So they are breaking the law here.. state law. So, this would fall under the Sheriff's office to enforce. Whether civil or criminal charges can be levied, I'm not sure. They are disarming people. Where does that fall?

Whatever those Democrats are thinking, it won't matter next election. While you may enjoy subverting democracy- and that's what this is- you won't be able to run from it.

Richard "Dick" Saslaw, you've been a professional politician for 40 years. I think it's time you went back to selling gasoline on the corner. I'm going to help make that dream come true.

Posted by: HDThoreau | March 13, 2010 1:13 PM | Report abuse

Just an "opinion?" Who are we kidding? The rule that was violated is crystal clear, an average 5th grader would understand it. Let's tell the truth here: Sasslaw and Marsh saw the writing on the wall and realized that the will of the people, through their duly elected representatives, was about to override their own twisted wishes. The only way to stop this was to break the rules, and disenfranchise the vast majority of the citizens of Virginia. (One of the "killed" bills had already passed the House on a 99-0 vote!) How is this not a first step toward anarchy? What rule will they break next? How do we teach our children about the integrity of our elected leaders when they break rules to advance their own agenda, and specifically to thwart the will of the people. What happened to "of, by and for the people?" I guess Sasslaw and Marsh are the only "people" who really count. Funny, I don't remember any recent coronation ceremonies...

To address specific bills, HB79 is not about freedom of information, it's about protecting the very lives of citizens who need to protect themselves from stalkers, estranged spouses or domestic partners, or from simple home invasion. Anti-gunners are supposed to be all about keeping guns "off the streets", why in the world would you want to provide criminals access to a list of people and their home addresses where firearms are likely to be stored?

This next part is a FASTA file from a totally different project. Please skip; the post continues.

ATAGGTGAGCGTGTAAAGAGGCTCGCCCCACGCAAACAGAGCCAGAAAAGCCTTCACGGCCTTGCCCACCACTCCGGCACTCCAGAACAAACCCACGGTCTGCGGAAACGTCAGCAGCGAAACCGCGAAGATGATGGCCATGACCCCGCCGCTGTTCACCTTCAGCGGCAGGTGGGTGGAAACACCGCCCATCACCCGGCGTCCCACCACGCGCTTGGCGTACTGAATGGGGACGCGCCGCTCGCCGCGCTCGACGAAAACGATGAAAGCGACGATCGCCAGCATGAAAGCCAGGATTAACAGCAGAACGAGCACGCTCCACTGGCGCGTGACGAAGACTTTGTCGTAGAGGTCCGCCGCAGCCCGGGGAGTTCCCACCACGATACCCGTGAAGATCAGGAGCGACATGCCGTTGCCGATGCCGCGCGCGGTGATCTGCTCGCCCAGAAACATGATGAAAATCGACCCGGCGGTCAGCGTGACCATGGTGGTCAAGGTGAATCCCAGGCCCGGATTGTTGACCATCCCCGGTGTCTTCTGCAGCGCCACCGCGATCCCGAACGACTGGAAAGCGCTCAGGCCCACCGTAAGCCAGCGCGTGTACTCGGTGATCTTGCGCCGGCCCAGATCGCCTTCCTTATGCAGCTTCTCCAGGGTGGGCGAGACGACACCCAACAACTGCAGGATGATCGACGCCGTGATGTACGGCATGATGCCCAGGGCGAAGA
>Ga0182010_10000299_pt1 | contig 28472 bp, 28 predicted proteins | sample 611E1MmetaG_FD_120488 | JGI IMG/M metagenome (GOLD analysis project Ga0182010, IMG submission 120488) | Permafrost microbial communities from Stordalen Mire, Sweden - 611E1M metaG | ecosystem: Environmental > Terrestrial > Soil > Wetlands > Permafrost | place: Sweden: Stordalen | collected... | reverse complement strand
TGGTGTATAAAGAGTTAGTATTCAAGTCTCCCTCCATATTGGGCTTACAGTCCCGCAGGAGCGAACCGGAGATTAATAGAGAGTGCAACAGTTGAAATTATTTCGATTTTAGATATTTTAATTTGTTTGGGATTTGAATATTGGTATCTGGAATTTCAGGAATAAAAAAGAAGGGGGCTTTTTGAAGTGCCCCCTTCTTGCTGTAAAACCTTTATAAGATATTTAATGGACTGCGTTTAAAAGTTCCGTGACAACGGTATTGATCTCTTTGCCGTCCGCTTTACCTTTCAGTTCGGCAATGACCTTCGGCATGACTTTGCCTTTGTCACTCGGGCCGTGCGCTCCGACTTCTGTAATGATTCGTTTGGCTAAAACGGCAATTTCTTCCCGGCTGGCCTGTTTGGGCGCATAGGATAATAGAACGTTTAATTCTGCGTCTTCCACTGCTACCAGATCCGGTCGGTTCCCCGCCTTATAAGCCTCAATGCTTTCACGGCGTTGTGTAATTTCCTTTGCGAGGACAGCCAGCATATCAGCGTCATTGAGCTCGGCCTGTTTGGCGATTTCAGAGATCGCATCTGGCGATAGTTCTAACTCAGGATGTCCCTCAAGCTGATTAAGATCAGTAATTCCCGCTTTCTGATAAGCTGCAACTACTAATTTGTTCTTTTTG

HB236 does not reduce any safety measure. It simply allowed hunting near a subdivision, as long as it is done safely (namely, shooting away from the development). In todays fast developing land environment, there are plenty of areas where hunting is perfectly appropriate within a half mile of a small "subdivision". It doesn't matter how far a bullet "can" travel, the only thing that matters is where a bullet is aimed. This bill provided the same penalty for unsafe shooting (toward a development) as is currently in place for hunting within that half mile radius of a development.

Your objection to HB490 is nonsensical. It is a money saving effort, to simply drop the 5 year renewal. The bill only authorized a study of how to implement it safely. You imply that all gun owners will eventually become criminals. Or perhaps you take the stand of the "Brady Bunch" and other anti-gun fanatics that all gun owners are by definition, criminals. Neither view has a place among the sane.

Posted by: TFred | March 13, 2010 1:32 PM | Report abuse

I wonder what Saslaw and Marsh would say if half of the population of VA wrote them and thanked them for the leadership showing that Virginia residents don't have to follow rules if they don't want to. That would include all VA laws. Isn't that what they're doing, ignoring laws they don't like? Well what about the speeding laws? Shouldn't the citizenry be able to ignore that law if they so desire?

Some leadership.

Posted by: paperregister | March 13, 2010 2:27 PM | Report abuse